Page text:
Wife of suspected aspergers/HFA husband looking for advice

Hi,

I have lived with with my husband for 20 years.  It has taken a long time, but I have come to the conclusion that he has Aspergers. This came to me in a lightbulb moment whilst trying to shed light on a couple of similar traits in our teenage son.

My husband has often said he feels he is different, but been unable to say how. He presents to the outside as fairly 'normal' (I hate than word!) He has held down a job for most of his life - although it was a job with a high degree of autonomy for the most part.  He has had two 10 year relationships prior to me, one of whom he was married to, both of which broke down.  He appears very sociable, although I have come to realise that this is largely superficial. When socialising he can be very intense, although romantically he was quite nervous from the start and in some areas remains so even now.

From a couple of year after living together I noticed problems many of which were in themselves quite minor and so they didn't bother me too much to begin with.  I can't move furniture in the house.  I can't choose furniture in the house. My choice is usually restricted to a choice between the things my husband likes.  He struggles, really struggles to see anyone elses viewpoint on issues he feels emotionally connected to. 'Compromise' to him means everyone else coming round to his way of thinking. He can identify unacceptable behaviour in others, but cannot see that same behaviour in himself. He will say horrible things sometimes and he doesn't know why - he is only able to say that he doesn't mean it.  He struggles with what I call routine affection and reassurances in our relationship and also the intimate aspects of a long term relationship. He doesn't see the need and has told me this.  I used to think he was selfish and uncaring, but that is at odds with other areas of our life where he clearly does care and loves our family very much.  When I get upset over something he has said or done he is upset that I am upset.  He wants me to feel better.  But he seems blind to his role in the upset. He finds saying sorry difficult - I assume because he a) can't see what he has done wrong or b) didn't mean it so theres no need to apologise.  On occasion I have tried hard to explain and he says he understands, but his understanding seems akin to telling a blind man what an apple looks like. He can take in the explanation, but he still doesn't SEE it.  I could also write pages about his relationship with pets - one of whom I think he has loved more than any human in his life.  Our problems would be solved instantly if he could treat me like he does our cat!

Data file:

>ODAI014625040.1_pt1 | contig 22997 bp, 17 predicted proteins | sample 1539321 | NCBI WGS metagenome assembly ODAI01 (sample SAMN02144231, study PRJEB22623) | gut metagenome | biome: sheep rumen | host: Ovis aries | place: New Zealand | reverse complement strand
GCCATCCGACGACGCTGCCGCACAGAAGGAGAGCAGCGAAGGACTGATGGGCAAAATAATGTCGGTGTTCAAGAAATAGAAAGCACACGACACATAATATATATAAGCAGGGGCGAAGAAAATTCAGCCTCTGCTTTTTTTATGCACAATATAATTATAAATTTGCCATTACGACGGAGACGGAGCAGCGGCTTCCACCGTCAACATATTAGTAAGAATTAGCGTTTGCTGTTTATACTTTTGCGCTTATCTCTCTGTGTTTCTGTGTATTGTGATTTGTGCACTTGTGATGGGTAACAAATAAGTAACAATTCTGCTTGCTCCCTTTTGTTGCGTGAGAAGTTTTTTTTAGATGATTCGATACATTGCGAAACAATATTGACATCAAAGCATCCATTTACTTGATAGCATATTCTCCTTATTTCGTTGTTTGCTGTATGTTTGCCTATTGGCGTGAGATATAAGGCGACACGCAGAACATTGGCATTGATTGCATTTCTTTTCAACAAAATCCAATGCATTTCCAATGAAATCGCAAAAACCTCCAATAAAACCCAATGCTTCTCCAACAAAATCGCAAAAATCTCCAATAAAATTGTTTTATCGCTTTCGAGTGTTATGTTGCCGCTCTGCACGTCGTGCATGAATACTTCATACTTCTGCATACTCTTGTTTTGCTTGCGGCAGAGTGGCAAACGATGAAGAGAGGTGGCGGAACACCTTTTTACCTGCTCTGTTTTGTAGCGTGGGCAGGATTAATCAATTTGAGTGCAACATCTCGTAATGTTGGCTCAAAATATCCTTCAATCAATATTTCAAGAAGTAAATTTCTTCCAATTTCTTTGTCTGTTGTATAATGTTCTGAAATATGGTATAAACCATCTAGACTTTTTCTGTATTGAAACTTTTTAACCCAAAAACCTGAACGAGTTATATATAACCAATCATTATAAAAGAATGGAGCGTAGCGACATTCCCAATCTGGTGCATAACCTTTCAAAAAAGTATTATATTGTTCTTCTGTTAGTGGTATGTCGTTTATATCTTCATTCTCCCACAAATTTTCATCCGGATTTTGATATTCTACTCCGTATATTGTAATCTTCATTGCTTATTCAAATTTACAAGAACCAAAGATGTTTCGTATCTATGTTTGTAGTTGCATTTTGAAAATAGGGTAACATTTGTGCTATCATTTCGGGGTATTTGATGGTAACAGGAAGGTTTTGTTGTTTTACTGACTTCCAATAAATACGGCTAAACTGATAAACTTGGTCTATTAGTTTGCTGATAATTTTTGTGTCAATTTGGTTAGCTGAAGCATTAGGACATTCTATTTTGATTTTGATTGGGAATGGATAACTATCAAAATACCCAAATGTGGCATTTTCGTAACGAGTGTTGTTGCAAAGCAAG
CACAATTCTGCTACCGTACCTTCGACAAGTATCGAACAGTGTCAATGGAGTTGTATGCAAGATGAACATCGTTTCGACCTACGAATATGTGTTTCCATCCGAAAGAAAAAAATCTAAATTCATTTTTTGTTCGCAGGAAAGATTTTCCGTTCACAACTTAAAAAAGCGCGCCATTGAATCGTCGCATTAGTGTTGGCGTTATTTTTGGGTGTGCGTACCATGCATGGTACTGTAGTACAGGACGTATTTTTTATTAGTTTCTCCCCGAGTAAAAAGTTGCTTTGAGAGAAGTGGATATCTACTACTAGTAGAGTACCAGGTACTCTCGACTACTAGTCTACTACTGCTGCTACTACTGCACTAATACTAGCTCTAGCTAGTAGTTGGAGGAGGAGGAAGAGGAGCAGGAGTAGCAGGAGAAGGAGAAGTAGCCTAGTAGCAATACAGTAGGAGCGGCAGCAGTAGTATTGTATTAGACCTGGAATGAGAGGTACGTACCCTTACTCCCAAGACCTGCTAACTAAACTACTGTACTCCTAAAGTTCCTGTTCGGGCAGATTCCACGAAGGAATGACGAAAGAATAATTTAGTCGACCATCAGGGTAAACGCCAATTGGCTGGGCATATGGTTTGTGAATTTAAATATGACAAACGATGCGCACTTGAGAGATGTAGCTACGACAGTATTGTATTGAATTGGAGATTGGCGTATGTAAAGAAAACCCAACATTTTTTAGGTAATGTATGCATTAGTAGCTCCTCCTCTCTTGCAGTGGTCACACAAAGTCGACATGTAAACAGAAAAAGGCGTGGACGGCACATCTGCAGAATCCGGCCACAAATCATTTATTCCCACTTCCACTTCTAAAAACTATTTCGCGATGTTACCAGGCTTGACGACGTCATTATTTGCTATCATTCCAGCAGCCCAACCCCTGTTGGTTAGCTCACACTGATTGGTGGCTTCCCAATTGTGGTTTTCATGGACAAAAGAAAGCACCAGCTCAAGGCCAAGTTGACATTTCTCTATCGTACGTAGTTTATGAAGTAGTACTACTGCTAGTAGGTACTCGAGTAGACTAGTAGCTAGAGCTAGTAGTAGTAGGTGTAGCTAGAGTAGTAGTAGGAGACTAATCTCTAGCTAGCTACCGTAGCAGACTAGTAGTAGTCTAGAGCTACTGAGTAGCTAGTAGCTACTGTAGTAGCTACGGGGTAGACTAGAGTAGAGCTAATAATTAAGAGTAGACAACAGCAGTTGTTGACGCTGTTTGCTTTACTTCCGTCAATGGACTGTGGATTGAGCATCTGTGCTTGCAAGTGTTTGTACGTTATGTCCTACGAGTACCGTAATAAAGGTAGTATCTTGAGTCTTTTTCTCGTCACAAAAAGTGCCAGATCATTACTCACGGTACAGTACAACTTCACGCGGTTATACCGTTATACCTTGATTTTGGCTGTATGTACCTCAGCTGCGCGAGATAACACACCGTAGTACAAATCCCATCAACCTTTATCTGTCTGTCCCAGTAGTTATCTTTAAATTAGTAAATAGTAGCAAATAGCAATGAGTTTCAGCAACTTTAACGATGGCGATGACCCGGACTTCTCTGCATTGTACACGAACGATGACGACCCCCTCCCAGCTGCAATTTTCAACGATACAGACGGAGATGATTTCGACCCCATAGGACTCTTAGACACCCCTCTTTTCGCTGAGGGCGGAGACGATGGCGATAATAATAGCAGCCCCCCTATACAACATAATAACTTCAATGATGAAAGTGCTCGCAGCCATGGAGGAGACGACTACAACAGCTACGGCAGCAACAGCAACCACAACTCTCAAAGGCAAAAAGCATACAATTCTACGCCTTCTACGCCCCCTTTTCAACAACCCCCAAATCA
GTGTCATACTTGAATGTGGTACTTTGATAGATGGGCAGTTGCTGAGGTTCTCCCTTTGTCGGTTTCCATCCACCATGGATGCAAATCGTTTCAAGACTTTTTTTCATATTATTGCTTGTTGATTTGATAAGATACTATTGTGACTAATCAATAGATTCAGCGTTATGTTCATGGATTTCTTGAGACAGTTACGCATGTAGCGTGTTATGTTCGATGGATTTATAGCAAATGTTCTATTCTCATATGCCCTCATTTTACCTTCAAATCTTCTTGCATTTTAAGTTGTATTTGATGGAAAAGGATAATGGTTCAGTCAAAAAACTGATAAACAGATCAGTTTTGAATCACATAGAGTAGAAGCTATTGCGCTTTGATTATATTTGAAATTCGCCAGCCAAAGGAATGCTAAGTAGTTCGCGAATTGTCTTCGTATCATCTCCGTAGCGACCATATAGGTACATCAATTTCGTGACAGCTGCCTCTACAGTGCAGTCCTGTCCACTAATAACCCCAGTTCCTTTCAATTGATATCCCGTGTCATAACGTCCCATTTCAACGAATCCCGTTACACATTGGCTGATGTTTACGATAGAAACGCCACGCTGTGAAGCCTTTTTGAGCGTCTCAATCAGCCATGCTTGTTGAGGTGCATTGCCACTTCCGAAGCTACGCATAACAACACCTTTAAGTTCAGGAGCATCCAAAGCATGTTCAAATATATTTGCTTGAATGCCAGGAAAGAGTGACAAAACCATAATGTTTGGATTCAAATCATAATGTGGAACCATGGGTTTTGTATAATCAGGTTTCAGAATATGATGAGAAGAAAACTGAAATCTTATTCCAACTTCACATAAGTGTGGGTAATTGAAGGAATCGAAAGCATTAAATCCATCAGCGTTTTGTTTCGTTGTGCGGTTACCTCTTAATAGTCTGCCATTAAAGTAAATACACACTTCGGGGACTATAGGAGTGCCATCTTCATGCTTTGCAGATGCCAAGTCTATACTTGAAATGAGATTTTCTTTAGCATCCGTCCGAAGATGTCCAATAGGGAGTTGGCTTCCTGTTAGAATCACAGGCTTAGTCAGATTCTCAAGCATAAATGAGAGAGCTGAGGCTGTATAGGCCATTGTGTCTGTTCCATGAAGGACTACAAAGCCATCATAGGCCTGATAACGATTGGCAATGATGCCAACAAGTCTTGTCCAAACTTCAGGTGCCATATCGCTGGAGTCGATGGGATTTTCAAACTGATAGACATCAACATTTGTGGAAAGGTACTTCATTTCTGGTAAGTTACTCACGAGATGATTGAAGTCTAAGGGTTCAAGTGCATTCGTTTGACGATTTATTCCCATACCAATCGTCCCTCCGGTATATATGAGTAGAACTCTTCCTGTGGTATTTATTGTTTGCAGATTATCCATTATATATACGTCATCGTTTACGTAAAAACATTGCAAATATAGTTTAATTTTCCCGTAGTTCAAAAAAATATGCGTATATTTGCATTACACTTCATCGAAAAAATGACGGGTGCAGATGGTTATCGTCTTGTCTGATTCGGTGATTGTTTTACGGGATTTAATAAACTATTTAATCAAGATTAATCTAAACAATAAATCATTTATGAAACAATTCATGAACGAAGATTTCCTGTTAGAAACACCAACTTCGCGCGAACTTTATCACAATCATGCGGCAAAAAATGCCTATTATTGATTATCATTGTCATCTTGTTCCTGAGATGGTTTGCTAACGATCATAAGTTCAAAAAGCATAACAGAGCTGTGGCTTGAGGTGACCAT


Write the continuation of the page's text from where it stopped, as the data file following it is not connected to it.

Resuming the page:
We have discussed the possibility of Aspergers.  This also coincided with the Chris Packham TV programme about his experiences and my husband recognised that this may be the problem.  I also identified with the things Chris's girlfriend said.

We have talked about this together and we really want to make our relationship work because we do love each other.  In lots of ways he is a wonderful person and a great partner. I have never met anyone like him and he supports me daily in so many ways.  The problems areas are all connected to what I understand as Asperger traits. He has been trying very very hard to give me those moments of affection I need and to see things from my point of view.  But I can see the struggle and cost to him.  It just doesn't come naturally.  For my part I am trying to recognise when he needs time out to recharge.  That is hard for me too, but we are both trying.

I have been looking for books on the subject which may help, but I am at loss where to start. So much seems focussed on children and isn't relevant to my husband who is now in his 60s, having lived with this for all his life.

And this is the main reason for my post - sorry it has been so long!  Can anyone recommend any books to read for couples like us where the realisation of Aspergers has come late in life.  Perhaps something that could help both my husband and I understand our different needs better so that we can move towards a middle ground and communicate more effectively.

Thanks for reading.  Sorry it has been so long!